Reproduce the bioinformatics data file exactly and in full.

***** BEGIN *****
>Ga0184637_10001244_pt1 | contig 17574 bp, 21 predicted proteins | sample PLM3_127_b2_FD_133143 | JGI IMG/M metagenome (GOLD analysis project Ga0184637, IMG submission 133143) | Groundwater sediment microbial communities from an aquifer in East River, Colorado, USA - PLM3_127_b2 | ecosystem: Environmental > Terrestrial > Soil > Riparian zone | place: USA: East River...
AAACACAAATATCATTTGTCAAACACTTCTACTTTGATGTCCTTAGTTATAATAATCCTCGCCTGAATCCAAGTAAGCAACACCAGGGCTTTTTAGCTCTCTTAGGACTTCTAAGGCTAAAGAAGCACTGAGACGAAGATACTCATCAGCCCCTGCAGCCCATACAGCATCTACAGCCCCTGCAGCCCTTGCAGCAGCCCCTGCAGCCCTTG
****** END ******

>Ga0184637_10001244_pt1 | contig 17574 bp, 21 predicted proteins | sample PLM3_127_b2_FD_133143 | JGI IMG/M metagenome (GOLD analysis project Ga0184637, IMG submission 133143) | Groundwater sediment microbial communities from an aquifer in East River, Colorado, USA - PLM3_127_b2 | ecosystem: Environmental > Terrestrial > Soil > Riparian zone | place: USA: East River...
AAACACAAATATCATTTGTCAAACACTTCTACTTTGATGTCCTTAGTTATAATAATCCTCGCCTGAATCCAAGTAAGCAACACCAGGGCTTTTTAGCTCTCTTAGGACTTCTAAGGCTAAAGAAGCACTGAGACGAAGATACTCATCAGCCCCTGCAGCCCATACAGCATCTACAGCCCCTGCAGCCCTTGCAGCAGCCCCTGCAGCCCTTG